Academy Award-winning producer Brian Grazer
In the fine art of connecting, Brian Grazer is a master.
The Academy Award-winning producer and New York Times bestselling author attributes much of his professional and personal success to his ability to establish genuine connections with just about anyone. His secret weapon? A rare commodity these days: eye contact.
In his latest book, Face to Face: The Art of Human Connection, Grazer explains that “a major reason we are becoming so bad at forming connections is because we are losing the ability, the opportunity, and the desire to look others in the eye.”
The primary culprit of this is likely staring you in the face right now. The screens that dominate our landscape and that we so heavily rely upon to fuel our efficiency and productivity are stealing our attention. We focus on our devices rather than the people in front of us and choose to send electronic messages rather than meet face to face. And even when we do get together in person, we often look at screens more than each other.
Grazer feels eye contact is critical, calling it the “wifi of human connection. Just as wifi connects us to endless information on the internet, making eye contact opens up endless possibilities.”
But Grazer admits eye contact didn’t always come naturally to him. Growing up as an undiagnosed child with dyslexia, he found school hard. Grazer had a tough time reading and completing homework, and dreaded being called upon in class, fearful that he wouldn’t have the right answer. He found himself intentionally avoiding eye contact to slip under his teacher’s radar.
Decades later, Grazer’s behavior persisted until he learned it had unintended negative consequences. His business partner and co-founder of Imagine Entertainment, Academy award-winning director Ron Howard, shared a keen observation with him. “Do you realize you seldom look people in the eye when we’re meeting with them?” Howard asked. “Were you really listening?”
Grazer was confused. He had heard every word they said, he explained; he was just multitasking during their meeting. “Maybe,” said Howard, “but you weren’t looking at them. If you don’t look people in the eye, they don’t feel respected.”
This a-ha moment struck a chord with Grazer, who immediately remembered how awful and vulnerable it felt being at the receiving end of that sort of behavior. Since then, he’s made a conscious effort to use eye contact to establish connection. “When we lift our eyes to look at the person in front of us,” he says, “we open the door to infinite possibility.”
Here are a few reasons why you should practice making eye contact:
It helps you be a more focused, active listener.
When you stop multitasking, you’re free to look up and home in on those with you to actively listen. “People feel valued when they are listened to, which fosters feelings of trust and respect. In return, when you give someone your full, undivided attention and show them you want to hear more… they will usually give you more.”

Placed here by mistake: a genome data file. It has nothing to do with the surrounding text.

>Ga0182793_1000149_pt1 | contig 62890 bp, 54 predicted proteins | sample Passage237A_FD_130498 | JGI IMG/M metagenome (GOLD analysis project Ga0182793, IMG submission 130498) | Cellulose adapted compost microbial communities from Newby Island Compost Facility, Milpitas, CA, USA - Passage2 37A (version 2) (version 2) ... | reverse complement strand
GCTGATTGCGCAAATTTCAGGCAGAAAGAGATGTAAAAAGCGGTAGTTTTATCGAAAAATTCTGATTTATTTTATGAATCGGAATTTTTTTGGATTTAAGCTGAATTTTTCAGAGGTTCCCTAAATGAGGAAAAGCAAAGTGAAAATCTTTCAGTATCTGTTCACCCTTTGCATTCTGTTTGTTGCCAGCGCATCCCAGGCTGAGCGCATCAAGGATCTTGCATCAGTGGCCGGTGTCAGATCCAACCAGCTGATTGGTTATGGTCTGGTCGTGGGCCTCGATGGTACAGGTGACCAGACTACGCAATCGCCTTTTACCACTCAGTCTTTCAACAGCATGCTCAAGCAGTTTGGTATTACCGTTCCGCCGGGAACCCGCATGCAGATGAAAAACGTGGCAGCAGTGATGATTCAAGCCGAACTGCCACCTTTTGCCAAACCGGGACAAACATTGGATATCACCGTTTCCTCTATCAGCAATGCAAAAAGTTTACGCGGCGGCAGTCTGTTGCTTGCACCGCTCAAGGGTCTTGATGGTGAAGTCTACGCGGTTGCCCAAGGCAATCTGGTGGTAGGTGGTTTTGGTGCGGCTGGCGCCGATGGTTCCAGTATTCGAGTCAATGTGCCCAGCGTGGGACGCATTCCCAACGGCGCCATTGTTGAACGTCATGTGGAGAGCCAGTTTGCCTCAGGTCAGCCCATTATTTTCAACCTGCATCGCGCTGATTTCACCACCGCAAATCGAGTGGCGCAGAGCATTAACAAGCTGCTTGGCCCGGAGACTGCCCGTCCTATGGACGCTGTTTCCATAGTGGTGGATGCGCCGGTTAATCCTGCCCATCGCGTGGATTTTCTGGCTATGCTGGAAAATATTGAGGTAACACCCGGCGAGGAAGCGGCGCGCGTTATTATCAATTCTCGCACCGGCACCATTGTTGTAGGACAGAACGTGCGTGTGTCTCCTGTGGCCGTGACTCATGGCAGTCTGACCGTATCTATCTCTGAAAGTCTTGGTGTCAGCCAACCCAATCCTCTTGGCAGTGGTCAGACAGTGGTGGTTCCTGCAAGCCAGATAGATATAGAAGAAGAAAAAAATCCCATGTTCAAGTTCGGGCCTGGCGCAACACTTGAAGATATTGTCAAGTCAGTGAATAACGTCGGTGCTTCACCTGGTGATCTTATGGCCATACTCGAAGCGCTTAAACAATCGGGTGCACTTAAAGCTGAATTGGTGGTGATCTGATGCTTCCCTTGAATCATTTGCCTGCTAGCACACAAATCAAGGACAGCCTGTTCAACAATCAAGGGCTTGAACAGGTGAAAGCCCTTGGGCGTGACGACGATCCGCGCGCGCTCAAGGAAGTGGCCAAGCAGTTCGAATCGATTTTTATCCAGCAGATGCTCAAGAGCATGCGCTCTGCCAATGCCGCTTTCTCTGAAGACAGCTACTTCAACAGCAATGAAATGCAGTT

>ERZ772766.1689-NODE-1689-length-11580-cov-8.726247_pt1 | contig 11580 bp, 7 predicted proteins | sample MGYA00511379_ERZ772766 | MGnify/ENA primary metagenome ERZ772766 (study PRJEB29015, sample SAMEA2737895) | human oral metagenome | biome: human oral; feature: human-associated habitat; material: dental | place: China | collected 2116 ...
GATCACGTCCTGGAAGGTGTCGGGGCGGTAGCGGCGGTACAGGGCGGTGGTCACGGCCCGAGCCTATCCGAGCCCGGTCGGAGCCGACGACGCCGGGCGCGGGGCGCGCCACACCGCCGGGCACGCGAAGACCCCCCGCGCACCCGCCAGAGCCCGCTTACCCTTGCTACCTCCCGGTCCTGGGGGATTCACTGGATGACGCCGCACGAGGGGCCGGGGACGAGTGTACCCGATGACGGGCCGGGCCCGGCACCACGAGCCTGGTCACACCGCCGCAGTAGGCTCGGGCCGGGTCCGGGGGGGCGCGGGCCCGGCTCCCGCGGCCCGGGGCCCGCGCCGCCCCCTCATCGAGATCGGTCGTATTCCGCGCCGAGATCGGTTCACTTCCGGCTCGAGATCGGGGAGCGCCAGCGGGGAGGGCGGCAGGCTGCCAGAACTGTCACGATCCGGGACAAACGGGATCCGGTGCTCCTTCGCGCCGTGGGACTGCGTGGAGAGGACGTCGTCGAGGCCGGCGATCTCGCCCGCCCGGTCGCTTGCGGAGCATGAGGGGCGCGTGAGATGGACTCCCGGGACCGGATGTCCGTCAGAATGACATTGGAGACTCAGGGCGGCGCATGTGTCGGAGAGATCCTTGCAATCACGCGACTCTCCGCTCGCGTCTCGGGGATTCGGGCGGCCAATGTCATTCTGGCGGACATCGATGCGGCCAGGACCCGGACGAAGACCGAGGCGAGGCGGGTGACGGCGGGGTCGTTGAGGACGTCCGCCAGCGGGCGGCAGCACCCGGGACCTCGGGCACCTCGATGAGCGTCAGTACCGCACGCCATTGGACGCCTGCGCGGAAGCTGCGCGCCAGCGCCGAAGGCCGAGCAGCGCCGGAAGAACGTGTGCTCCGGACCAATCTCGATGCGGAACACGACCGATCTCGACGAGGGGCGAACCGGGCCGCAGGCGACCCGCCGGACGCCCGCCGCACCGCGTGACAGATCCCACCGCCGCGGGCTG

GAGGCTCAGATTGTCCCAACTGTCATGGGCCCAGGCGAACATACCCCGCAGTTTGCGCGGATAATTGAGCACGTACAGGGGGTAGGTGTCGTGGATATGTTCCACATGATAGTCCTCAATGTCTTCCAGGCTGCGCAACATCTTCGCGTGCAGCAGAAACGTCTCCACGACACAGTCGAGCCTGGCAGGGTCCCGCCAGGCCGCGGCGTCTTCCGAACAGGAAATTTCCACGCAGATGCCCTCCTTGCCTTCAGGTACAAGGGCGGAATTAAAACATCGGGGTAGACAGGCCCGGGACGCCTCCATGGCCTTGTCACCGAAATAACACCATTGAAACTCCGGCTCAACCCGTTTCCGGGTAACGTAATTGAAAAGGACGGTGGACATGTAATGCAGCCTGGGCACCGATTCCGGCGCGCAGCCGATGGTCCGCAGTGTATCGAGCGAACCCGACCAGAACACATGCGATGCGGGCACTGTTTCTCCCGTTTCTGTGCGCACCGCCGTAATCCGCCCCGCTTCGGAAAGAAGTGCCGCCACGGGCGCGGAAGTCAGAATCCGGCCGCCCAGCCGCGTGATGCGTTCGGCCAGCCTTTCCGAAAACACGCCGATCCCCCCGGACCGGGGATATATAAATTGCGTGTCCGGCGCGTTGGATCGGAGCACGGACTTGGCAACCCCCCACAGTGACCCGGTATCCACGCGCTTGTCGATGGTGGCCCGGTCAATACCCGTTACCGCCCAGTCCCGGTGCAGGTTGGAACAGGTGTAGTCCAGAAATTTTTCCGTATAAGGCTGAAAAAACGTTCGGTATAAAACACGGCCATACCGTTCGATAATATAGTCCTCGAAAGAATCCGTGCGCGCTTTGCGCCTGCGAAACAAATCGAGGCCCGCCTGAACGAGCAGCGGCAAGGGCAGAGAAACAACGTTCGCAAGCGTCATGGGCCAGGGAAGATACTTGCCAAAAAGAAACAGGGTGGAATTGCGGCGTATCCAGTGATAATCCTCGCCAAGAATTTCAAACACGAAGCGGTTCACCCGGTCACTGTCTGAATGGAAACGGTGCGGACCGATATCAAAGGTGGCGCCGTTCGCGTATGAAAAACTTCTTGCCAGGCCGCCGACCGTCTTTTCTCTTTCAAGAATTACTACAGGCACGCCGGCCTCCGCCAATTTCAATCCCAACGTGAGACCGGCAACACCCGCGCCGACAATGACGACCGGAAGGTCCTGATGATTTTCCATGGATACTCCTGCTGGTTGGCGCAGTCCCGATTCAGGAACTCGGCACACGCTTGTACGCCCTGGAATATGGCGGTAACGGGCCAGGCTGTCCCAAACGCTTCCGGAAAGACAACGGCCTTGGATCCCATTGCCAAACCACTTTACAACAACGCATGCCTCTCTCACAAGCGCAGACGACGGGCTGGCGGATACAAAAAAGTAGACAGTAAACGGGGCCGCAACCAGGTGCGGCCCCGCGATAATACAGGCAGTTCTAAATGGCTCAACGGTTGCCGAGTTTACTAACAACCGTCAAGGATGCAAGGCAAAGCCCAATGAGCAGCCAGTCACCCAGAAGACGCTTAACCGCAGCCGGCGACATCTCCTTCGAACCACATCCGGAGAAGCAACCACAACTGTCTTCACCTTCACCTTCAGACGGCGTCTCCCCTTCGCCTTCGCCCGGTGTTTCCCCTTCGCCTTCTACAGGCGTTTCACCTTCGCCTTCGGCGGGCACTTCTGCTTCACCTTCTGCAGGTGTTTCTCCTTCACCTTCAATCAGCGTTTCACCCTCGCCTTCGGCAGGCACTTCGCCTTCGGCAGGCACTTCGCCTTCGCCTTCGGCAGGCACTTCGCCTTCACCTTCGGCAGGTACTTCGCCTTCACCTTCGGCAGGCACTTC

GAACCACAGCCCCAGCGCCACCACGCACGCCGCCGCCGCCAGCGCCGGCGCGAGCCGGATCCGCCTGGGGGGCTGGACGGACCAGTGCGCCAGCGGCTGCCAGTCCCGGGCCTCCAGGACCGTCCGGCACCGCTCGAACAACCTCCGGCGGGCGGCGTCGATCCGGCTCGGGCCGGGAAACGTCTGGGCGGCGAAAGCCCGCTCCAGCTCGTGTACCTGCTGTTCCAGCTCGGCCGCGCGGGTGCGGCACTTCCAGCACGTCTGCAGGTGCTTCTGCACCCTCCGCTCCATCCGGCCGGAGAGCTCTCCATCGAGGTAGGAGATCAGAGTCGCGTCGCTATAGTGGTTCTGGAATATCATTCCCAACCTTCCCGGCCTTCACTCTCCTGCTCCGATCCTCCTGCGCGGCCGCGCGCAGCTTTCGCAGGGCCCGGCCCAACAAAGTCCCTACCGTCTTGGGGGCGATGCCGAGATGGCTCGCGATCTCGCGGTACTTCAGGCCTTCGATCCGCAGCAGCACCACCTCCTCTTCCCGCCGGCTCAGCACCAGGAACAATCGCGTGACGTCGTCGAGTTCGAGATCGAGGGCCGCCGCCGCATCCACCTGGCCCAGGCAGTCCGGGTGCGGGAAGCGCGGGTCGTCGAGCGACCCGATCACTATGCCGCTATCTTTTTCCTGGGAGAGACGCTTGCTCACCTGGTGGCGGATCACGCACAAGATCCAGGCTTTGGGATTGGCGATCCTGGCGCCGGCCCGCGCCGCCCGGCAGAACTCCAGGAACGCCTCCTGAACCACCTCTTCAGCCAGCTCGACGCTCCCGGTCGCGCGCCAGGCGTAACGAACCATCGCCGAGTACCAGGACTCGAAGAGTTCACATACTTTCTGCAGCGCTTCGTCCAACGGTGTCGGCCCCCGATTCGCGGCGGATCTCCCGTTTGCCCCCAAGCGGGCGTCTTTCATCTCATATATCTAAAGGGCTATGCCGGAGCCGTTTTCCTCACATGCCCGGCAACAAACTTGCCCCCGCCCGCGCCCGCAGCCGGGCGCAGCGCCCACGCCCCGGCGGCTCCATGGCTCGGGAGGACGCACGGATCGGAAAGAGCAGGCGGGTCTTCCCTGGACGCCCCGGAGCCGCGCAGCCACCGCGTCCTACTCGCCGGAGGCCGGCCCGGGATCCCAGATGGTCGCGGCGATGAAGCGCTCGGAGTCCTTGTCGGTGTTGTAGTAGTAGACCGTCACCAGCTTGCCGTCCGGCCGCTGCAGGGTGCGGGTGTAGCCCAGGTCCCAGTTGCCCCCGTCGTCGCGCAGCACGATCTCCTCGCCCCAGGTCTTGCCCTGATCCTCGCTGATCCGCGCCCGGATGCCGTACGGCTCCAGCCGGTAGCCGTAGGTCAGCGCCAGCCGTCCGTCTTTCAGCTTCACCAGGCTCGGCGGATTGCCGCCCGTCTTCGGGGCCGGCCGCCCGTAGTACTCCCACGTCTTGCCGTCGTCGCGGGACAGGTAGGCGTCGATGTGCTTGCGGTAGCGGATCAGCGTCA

It encourages curiosity and deeper understanding.
Maintaining eye contact and intently listening to others allows natural curiosity to lead your conversations. This is especially effective, says Grazer, in those instances where you don’t know a person well, or have limited knowledge about a topic. Asking questions will also foster a deeper understanding of and connection with the other person. “People are starving for genuine relationships, a sense of belonging, and the feeling of being known and understood,” notes Grazer.
It signals that you’re interested and present for others.
“When we look someone in the eyes, really look at them,” explains Grazer, “we are telling them I see you. We are recognizing their humanity.” This simple yet selfless act of empathy helps others feel respected and validated, and that they matter.
It reminds you to be more mindful and aware of your situation.
“If we want to have the kind of communication that leads to meaningful connections, it’s essential that we stay alert and fully focused,” notes Grazer. “For me, eye contact is key to being present. When I’m engaged with my eyes, my mind is less likely to wander.” And when you use awareness and attune to others, you can more easily pick up other external cues—Are they losing interest? Are they uncomfortable? Do we need to wrap things up?—to navigate the conversation.
It differentiates you in the best way.
Grazer suggested that for one day, put your phone away—out of sight—in every meeting, at every meal, and during any conversation. Your focus will shift to those you’re with, and you’ll immediately stand out. “In our chaotic world of perpetual busyness and distraction,” says Grazer, “eye contact just might be the ultimate differentiator.”